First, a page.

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Pope Tawadros II: “Egypt’s stability is a guarantee of stability for the whole world”

"Egypt’s stability is a guarantee of stability for the whole world.” It is the wish expressed to SIR by Pope Tawadros II, Patriarch of the Orthodox Copts, on the eve of the Presidential elections (March 26-28). Terrorism, drop in tourism, price-increase, freedom of the press. “Presidential elections – said the Patriarch in an interview due to be published in the coming days – have always been an important opportunity for every Egyptian to express his father for his homeland”

(Il Cairo) Egypt’s stability is a guarantee of stability for the whole world. That’s why the presidential elections scheduled for March 26-28 are of crucial importance. Pope Tawadros II, Patriarch of the Orthodox Copts, sees in the vote a path of prosperity and peace for the Country that is currently experiencing great tension Two days before the presidential elections a new terror attack shattered the population. A bomb placed under a car exploded in Alexandria as the chief’s security convoy passed by. Law enforcement authorities have tightened controls and the military patrol the streets.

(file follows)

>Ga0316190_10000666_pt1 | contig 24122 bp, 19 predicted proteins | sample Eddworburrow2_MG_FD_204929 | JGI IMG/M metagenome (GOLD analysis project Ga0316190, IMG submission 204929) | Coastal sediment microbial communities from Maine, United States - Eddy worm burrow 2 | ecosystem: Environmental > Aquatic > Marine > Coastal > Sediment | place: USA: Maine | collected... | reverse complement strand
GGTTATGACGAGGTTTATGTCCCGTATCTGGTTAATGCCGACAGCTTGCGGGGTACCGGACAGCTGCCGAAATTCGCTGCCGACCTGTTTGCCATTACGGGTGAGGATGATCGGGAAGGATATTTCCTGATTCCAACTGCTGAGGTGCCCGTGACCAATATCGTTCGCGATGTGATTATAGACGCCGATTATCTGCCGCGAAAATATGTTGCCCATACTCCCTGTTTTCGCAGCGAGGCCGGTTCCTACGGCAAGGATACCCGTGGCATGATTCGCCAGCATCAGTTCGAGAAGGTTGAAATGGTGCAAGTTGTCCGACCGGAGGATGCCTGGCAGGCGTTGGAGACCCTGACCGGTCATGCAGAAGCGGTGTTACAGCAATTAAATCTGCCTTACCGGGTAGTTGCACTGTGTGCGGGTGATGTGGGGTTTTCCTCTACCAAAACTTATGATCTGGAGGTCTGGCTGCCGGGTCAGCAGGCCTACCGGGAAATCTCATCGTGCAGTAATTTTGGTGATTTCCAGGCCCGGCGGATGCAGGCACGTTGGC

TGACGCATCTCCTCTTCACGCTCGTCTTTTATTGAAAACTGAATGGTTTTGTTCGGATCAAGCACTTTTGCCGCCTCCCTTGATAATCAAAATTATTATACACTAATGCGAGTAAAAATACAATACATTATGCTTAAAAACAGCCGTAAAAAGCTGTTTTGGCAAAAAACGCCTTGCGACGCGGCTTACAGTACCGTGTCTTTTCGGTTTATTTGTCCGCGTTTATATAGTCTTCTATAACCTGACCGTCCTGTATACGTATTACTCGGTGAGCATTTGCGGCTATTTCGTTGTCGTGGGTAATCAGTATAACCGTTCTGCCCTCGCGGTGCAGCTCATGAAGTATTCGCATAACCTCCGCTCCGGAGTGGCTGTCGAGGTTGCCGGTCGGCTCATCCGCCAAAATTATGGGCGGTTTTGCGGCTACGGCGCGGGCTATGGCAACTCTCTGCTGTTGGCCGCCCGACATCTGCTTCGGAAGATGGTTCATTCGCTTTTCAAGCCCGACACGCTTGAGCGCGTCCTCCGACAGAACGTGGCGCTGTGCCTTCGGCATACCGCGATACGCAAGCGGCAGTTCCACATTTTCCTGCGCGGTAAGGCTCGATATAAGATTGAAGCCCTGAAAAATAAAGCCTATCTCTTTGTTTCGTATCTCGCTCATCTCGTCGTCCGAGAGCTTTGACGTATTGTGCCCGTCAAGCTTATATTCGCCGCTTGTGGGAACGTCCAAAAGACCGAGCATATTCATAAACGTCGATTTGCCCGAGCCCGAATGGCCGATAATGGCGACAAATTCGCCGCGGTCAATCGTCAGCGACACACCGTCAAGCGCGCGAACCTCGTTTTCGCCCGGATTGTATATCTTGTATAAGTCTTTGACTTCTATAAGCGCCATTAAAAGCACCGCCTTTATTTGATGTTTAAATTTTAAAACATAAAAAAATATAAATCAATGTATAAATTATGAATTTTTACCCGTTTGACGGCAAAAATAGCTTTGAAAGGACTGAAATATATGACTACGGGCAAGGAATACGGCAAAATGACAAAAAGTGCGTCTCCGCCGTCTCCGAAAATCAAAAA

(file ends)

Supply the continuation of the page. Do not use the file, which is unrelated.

Expected results. The posters of President Abd Fattah al-Sisi, in office since June 8 2014, stand out along the busy streets of Cairo. He is running for a third 4-year term and has virtually no contender. After the withdrawal of the three candidates and the arrest (or sentencing) of two army officers who intended to run for elections, al-Sisi’s only challenger is Moussa Mostafa, who is also his declared admirer. Thus the question in Egypt is not the winner of presidential elections but the turnout at the polls. The giant posters of al-Sisi seen hanging in the streets are not an appeal to his presidency but rather an encouragement to support him by going out to vote. Indeed, while his victory is obvious, the same can’t be said for public opinion’s consensus, especially as regards the young.

The voice of Orthodox Christians. Tawadros II is the patriarch of Orthodox Copts who represent 10% of the overall population, consisting of 93 million people. He welcomes us in his papal residence located in Cairo’s Abbasseya district, near St. Mark’s cathedral, where on April 9, 2017 25 people were killed in a terror attack.

“Presidential elections are always an extremely important opportunity for Egyptians to express love for their homeland”, he said.

“That’s why voter participation is important. The President-in-office is extremely popular and the population at large wants him re-elected to complete two crucial battles in the history of modern Egypt. First of all, terrorism and violence: a war that Egypt is fighting worldwide. The second challenge involves development and progress, which equally affects the global domain, for Egypt’s stability is a guarantee of stability for the entire world.”